The FCC has taken the first steps in its review of AT&T’s acquisition of T-Mobile USA.
The commission opened a docket and protective order today which established the procedural framework for the massive $39 billion deal.
The docket was established before the carriers filed applications to transfer control of their spectrum licenses, an unusual move the FCC reserves for major transactions. The FCC used a similar strategy to handle the merger of Cingular and AT&T and Verizon’s buyout of MCI.
The move is expected to help avoid procedural delays in the agency’s review of the deal.
AT&T and T-Mobile will file their applications under docket number 11-65. The protective order creates confidentiality protections for sensitive documents.
AT&T reportedly filed its application for an antitrust review with the Justice Department last week, according to the Washington Post. The operator is expected to file its application to transfer control of T-Mobile’s spectrum licenses with the FCC later this month.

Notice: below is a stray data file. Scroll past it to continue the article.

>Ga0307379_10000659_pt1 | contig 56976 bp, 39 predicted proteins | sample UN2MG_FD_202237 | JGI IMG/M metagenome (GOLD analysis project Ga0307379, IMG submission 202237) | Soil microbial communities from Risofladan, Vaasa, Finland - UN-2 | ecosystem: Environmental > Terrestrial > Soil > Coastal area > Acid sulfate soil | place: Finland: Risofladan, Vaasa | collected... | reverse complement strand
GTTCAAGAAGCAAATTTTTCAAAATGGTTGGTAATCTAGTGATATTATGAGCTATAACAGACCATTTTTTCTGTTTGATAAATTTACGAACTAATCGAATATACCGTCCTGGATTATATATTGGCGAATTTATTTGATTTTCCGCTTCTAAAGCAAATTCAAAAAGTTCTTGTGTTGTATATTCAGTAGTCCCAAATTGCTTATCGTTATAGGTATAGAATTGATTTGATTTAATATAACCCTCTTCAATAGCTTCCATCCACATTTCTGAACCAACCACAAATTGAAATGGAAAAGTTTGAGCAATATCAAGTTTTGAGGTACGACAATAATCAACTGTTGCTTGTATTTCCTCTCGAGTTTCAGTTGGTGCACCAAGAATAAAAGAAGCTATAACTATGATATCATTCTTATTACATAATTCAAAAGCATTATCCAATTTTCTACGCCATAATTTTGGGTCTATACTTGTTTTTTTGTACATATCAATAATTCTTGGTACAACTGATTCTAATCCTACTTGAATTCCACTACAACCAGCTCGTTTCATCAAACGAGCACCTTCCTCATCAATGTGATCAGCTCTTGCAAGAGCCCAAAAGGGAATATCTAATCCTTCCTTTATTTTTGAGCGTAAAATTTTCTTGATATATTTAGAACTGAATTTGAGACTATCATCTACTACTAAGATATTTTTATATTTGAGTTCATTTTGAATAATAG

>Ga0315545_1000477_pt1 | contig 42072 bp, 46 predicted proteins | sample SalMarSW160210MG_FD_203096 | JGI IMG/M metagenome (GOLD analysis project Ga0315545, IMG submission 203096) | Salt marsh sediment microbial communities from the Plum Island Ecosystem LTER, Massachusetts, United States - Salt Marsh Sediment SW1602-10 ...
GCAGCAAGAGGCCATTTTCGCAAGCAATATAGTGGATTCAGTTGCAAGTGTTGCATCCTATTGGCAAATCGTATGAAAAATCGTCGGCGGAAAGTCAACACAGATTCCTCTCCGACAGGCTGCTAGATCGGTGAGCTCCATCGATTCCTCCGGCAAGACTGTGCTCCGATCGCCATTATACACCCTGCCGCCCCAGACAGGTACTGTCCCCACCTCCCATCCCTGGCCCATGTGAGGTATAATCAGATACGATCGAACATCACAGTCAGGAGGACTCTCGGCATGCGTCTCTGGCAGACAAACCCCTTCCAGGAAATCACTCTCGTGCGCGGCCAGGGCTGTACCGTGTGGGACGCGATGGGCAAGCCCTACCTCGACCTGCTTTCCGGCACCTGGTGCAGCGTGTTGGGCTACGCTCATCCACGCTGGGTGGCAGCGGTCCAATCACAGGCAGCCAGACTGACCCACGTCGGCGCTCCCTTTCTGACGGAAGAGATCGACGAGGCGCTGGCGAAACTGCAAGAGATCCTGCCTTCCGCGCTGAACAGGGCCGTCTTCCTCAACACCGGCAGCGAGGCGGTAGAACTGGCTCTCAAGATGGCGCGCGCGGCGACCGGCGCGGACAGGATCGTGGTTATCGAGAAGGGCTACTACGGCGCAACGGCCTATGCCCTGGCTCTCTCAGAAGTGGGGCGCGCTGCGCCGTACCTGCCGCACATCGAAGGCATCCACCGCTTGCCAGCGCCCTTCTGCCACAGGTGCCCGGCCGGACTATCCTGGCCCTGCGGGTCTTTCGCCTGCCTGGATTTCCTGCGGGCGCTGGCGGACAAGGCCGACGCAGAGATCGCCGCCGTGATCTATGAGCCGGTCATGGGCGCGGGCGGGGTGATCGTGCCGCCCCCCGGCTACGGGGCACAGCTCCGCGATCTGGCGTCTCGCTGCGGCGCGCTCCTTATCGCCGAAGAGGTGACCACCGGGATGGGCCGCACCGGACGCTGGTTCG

Once AT&T and T-Mobile file their applications for transfer of control, the FCC will review them for completeness and put out a public notice seeking comment on the deal. The agency may also ask AT&T and T-Mobile for additional information to be put into the record.
The agency will consider the merger’s effect on competition in its review of the deal, as well as whether the merger serves the public interest, whether it will encourage the deployment of new advanced services and whether it is consistent with the FCC’s spectrum management goals.
The FCC and the Justice Department are expected to proceed in parallel on the review, as they’ve done in previous transactions.
AT&T has said it expects its merger with T-Mobile to close within 12 months, during the first quarter of next year, but some say the review could take much longer. Strategy Analytics estimates it could take regulators more than 18 months to approve the deal.
AT&T’s acquisition of T-Mobile has already faced vehement opposition from Sprint and has been scrutinized by lawmakers and state Attorney Generals.
The merger must pass House and Senate hearings; inquiries by state officials; and reviews from the Federal Trade Commission, Department of Justice and the FCC.
If the deal passes federal approval, AT&T will become the largest carrier in the country and will have a near-duopoly hold on the wireless market together with Verizon Wireless.